Two more houses went to contract last week, each at more than $1,000,000 below their original asking price. This is not an example of the Greenwich housing market collapsing but rather, a reflection of crazy pricing to begin with. I saw three new listings last week that, in, my opinion, will suffer the same fate, long after their owners have been driven to distraction trying to keep their homes in showroom condition, for months. Don’t do this to yourself – price it, sell, it, and move on. This is not the market to toss something out there to “see what happens”: nothing will.
But then …
There’s Jane Gosden’s listing at 123 Zaccheus Mead Lane, for $7,250,000. This one ought to go. It’s a 1923 classic, completely updated, with a new pool and pool house that look like they’ve been there for the past 80 years, all new electric and a furnace that could easily service a nuclear submarine, new windows, kitchen, etc., all on one of the best, most convenient streets in town. I thought it was a terrific house, sensibly priced, compared to others in its range.
29 Irvine Road, Old Greenwich
A long time ago a Realtor I admire tried to sell me on the merits of split-level houses. As we were in a tired, decrepit example of that style, I wasn’t buying, but Lillian Fong’s new listing in Old Greenwich has opened my eyes. This house has been completely redone in a Craftsman style by Greenwich architect Paul Peters (new to me, so I took down his contact information: 325- 1110, firstname.lastname@example.org) and it’s a real beauty – one of the nicest houses I’ve seen in years, in fact. Plenty of space, five bedrooms, great street, asking $2,695,000. I think it’s a good deal, and, if you have a split level or are considering one, you should see this so that you’ll appreciate the possibilities.
Our awful attorney general, Michael Blumenthal, has scored yet another triumph in delaying a cross-sound electrical cable underneath the waters of Long Island Sound. I saw this man on TV last fall, harrumphing that we don’t need a Compressed Natural Gas plant 10 miles off shore because there are so many alternatives to bringing energy to Connecticut. Fine, except that this aspiring senator has done everything he can to stop any such alternative, from power lines to pipelines to nuclear reactors or even conventional power plants. The man obviously believes that fairies will circle our state, holding hands and singing Kumbaya while delivering clean, non-polluting energy to our state, all for free; the moron will be grievously disappointed when that doesn’t happen. He’s a Harvard man, naturally.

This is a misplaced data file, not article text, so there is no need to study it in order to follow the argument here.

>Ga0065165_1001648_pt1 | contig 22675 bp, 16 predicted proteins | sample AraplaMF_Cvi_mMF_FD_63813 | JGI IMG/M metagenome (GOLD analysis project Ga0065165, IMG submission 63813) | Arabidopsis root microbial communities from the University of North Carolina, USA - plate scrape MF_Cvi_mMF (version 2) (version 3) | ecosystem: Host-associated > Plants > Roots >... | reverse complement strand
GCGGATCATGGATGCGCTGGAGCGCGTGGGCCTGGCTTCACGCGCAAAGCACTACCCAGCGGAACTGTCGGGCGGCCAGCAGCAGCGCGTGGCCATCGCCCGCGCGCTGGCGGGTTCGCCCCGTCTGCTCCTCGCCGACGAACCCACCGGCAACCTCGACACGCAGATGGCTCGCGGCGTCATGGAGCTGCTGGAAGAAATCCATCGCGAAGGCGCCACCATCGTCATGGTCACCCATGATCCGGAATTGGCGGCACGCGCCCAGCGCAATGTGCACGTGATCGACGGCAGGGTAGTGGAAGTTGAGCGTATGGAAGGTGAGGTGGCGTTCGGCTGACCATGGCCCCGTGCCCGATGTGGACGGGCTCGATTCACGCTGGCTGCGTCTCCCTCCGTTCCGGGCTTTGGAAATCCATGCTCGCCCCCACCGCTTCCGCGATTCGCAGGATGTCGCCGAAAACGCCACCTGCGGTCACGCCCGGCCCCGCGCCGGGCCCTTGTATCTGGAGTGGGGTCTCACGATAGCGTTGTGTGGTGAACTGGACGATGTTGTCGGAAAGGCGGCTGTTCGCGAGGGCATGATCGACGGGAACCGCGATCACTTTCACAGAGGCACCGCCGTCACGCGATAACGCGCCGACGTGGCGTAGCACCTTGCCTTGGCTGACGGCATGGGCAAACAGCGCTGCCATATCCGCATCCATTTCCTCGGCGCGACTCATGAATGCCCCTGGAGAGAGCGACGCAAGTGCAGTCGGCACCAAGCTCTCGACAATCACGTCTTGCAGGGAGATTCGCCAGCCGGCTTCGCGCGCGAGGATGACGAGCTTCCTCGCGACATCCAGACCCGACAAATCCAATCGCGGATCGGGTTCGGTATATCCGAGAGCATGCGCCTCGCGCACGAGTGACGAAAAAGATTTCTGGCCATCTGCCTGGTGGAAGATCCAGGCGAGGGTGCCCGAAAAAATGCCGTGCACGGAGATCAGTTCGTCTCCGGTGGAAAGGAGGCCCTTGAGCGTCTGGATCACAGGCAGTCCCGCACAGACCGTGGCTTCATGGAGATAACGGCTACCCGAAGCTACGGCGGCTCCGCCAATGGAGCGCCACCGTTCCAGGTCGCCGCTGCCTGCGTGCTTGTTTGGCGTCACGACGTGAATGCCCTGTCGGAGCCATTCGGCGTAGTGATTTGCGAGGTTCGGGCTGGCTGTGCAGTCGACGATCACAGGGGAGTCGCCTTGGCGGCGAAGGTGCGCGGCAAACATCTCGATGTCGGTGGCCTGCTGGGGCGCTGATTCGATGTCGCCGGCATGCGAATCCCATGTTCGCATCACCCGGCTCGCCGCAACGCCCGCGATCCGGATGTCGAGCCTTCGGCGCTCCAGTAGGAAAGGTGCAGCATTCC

I don’t know if our new First Selectman went to Harvard, but he acts as though he did. He just approved, based on the plea of a thirteen-year-old boy, a plan to spend $50,000 to buy “green” energy for the town, claiming that it costs so little to send an important signal that Greenwich is environmentally conscious. I’ve come to expect that our representatives in Washington and Hartford will hold in contempt the effort citizens expend to earn money, but I’ve hoped for better from our local politicians. $50,000 represents the earnings of ten average Greenwich homeowners whose entire tax bill will be fretted away on a feel-good “symbol” that achieves nothing, all so that our First Selectman can hold his head high at the next meeting of Connecticut mayors. Jim Lash rejected this nonsense for what it was; is it too late to invite him back? Failing that, can we at least agree not to set our budget priorities on the importuning of children? Other than the occasional Christmas present, it’s not how I set our household budget and it seems a poor way to run a town.
Book SigningDiane Dutcher has invited me to sign copies of my book, Greenwich Mean Time at an open house at her listing at 7 Irvine Road, Old Greenwich, Friday night, March 14, at 6:30. I don’t expect to sell many copies, but I respect a Realtor who thinks outside the box, which Diane certainly does. Come and be feted and, perhaps, entertained.